4 Common Reasons Why M&A Deals Fall Apart


Not all M&A deals conclude with a successful closing. During the period between signing a letter of intent (LOI) and closing, the deal may break up for a number of reasons. Sometimes the reasons are unforeseeable, but many times these situations can be anticipated and potentially avoided.


1. Letter of Intent

Getting a letter of intent signed is a critical milestone, but it doesn’t guarantee the deal will close. Since the LOI is generally non-binding, both buyer and seller can pull out of the deal until a final purchase agreement is signed. Sometimes the seller will get cold feet, change his mind, and decide not to sell.

Also, during due diligence buyers may uncover new risk exposures that lead them to reconsider a deal. Buyer financing also represents a critical item. Depending on market conditions and how much debt a deal requires, a buyer could have difficulty getting funding arranged and this might be a deal breaker. However, most larger strategic and financial buyers have well-established banking relationships that lessen this risk.


2. Due Diligence Findings

The probability a deal will close depends heavily on the buyer’s due diligence findings. In particular, a key test is whether the Quality of Earnings report (prepared by the buyer’s advisor) findings matches buyer’s expectations. It’s critical to conduct a pre-deal financial review so that the business is marketed accurately with reliable information. Issues uncovered during due diligence may result in a change of deal terms and may prevent the deal from closing. Sellers are often unwilling to accept a lower valuation than what was presented in the LOI.


3. Time

Most of the deals take on average between 6 to 12 months to close. Significant changes, either positive or negative, in the company’s performance may occur during that time. Such changes can, and most of the time do, impact the company’s valuation and the ultimate sale price leading to disagreements over deal terms which may kill a deal.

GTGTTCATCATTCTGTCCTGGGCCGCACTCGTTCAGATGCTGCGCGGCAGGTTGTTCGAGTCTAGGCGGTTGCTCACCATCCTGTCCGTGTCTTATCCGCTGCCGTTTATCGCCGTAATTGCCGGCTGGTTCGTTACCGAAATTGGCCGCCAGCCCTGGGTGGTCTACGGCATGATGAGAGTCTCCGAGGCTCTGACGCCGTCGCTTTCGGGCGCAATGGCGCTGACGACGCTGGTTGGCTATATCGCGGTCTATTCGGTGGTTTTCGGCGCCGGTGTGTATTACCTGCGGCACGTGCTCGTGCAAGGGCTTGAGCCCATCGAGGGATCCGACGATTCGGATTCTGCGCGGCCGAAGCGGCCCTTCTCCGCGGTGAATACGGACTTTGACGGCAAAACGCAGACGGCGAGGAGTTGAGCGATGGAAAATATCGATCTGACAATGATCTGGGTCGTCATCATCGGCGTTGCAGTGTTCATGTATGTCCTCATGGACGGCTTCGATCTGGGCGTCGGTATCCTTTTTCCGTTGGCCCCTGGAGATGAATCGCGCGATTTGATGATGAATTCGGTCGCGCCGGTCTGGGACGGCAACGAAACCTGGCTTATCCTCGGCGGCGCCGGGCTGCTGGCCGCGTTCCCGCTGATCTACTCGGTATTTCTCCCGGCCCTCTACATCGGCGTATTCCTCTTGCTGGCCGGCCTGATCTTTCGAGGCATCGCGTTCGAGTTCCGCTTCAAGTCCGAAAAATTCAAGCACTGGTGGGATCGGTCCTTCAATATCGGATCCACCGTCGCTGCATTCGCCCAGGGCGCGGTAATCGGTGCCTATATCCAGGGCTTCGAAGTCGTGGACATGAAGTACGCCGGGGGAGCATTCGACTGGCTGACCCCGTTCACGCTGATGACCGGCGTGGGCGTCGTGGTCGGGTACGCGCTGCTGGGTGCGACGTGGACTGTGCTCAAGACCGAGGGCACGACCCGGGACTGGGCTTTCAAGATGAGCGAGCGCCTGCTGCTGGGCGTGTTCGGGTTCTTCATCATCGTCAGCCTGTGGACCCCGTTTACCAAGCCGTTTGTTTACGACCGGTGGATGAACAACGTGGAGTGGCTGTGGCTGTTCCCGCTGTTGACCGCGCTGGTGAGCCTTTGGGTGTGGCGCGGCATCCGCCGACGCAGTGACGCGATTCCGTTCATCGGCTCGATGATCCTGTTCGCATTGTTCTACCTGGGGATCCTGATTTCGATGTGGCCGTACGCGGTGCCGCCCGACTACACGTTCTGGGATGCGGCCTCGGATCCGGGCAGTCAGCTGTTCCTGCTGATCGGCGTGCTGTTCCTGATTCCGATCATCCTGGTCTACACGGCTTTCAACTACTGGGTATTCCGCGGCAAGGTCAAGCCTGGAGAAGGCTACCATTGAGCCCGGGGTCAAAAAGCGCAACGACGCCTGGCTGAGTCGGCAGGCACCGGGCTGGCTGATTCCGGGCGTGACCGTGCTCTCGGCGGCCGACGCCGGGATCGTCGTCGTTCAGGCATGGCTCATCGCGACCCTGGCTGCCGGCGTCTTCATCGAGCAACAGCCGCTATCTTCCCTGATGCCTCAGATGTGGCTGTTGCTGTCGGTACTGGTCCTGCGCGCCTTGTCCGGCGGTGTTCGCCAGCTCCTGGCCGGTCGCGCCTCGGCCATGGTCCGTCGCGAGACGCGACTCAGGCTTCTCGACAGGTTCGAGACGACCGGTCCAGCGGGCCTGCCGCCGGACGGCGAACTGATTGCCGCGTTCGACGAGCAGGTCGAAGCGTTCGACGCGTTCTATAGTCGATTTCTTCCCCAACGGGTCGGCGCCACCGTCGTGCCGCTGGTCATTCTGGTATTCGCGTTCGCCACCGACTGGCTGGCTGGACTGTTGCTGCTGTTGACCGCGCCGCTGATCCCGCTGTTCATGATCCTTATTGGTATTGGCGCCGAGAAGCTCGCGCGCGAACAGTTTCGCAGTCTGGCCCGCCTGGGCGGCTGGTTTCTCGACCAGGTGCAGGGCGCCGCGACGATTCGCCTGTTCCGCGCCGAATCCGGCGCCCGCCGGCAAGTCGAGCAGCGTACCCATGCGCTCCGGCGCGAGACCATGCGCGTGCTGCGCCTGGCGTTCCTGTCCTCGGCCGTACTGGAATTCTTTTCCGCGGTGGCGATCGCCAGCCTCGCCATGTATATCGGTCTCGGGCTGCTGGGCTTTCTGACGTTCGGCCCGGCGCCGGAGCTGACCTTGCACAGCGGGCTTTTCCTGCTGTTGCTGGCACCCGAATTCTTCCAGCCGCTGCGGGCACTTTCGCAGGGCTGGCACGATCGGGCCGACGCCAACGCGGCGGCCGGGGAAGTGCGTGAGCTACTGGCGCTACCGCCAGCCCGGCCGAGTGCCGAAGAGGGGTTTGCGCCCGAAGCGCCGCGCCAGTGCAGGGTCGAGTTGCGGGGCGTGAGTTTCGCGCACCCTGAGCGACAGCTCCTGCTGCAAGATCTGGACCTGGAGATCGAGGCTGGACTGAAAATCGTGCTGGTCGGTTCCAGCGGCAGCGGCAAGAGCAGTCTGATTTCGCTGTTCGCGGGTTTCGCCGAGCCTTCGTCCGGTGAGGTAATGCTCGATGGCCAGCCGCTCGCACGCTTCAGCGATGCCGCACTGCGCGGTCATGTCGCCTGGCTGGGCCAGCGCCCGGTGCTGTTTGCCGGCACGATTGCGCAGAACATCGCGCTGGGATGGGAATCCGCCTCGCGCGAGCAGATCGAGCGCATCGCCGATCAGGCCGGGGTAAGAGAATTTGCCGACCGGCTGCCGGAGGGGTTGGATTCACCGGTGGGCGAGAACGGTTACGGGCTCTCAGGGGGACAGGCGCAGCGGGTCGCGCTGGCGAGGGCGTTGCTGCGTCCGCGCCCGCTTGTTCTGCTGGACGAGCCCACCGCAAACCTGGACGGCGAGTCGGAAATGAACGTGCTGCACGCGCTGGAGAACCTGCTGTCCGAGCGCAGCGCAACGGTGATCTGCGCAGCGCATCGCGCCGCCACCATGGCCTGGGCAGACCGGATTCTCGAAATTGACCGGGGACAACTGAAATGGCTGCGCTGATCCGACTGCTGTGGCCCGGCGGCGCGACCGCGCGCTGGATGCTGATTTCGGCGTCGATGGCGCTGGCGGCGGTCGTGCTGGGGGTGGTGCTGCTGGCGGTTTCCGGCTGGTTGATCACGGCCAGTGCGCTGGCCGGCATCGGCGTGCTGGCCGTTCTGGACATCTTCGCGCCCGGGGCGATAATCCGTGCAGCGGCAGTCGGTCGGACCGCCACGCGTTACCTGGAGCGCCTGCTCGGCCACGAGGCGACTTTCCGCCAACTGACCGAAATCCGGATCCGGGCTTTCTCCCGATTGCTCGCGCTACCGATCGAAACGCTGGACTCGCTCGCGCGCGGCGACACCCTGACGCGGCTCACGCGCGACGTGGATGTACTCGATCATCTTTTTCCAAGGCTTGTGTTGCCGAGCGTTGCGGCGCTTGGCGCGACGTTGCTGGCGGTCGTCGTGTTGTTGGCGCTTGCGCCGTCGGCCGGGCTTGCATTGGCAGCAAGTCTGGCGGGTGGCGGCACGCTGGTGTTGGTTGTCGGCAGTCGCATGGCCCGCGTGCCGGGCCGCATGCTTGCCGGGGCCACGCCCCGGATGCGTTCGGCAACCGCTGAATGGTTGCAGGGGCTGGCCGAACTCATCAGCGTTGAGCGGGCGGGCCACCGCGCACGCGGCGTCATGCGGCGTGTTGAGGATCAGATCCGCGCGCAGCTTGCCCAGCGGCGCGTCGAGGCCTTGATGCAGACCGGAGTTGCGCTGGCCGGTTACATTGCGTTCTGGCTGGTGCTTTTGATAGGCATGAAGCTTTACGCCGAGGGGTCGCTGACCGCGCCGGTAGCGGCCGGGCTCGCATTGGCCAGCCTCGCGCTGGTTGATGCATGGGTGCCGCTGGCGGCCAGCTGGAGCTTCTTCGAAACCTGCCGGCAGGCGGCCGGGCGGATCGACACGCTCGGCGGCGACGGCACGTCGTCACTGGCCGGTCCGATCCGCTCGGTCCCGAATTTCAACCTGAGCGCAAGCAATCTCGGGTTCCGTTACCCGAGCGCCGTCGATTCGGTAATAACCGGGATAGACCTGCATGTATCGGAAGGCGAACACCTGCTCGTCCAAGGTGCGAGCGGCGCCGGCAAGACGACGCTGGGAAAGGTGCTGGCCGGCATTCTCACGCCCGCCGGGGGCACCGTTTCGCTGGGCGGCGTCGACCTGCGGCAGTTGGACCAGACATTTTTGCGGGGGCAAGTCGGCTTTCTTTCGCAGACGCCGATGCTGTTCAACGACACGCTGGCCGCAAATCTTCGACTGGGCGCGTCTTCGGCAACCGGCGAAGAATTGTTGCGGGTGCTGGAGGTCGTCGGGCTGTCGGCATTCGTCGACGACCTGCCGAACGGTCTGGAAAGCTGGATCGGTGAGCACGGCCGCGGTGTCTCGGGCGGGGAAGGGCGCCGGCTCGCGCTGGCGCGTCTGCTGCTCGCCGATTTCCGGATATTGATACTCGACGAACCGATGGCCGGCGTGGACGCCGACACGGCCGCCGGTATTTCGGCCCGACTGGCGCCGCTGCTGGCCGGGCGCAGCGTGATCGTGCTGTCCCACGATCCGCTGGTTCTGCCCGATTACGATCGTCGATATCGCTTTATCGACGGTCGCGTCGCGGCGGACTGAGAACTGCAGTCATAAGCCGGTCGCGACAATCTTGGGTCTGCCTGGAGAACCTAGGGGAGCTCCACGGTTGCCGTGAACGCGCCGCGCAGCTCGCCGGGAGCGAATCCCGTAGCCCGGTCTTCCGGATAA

4. Net Working Capital Target

The net working capital target/adjustment is another potential deal killer. A net working capital target is used to ensure the seller is not liquidating A/R or inventories, or slowing payment of accounts payable prior to close. In the case of a deficit of net working capital at close, the buyer may reduce the purchase price by the amount of the shortfall. As a result, the seller may end up with less cash at close than expected and walk away from the deal.


In summary, there are many potential deal killers when it comes to business sale transactions. Business owners should be aware of these key issues before entering in to a sale process. Consulting with an M&A advisor such as Lutz M&A and planning in advance of marketing your business for sale can help mitigate these deal killers.


Merger & Acquisition Basics Toolkit





Dani Sherrets is a Financial Analyst at Lutz with over three years of relevant experience. She specializes in merger and acquisition advisory services and business valuation.

  • National Association of Certified Valuators and Analysts, Member
  • Certified Valuation Analyst
  • BBA, Academy of Economic Studies, Bucharest, Romania
  • MBA in Finance, Bellevue University, Omaha, NE


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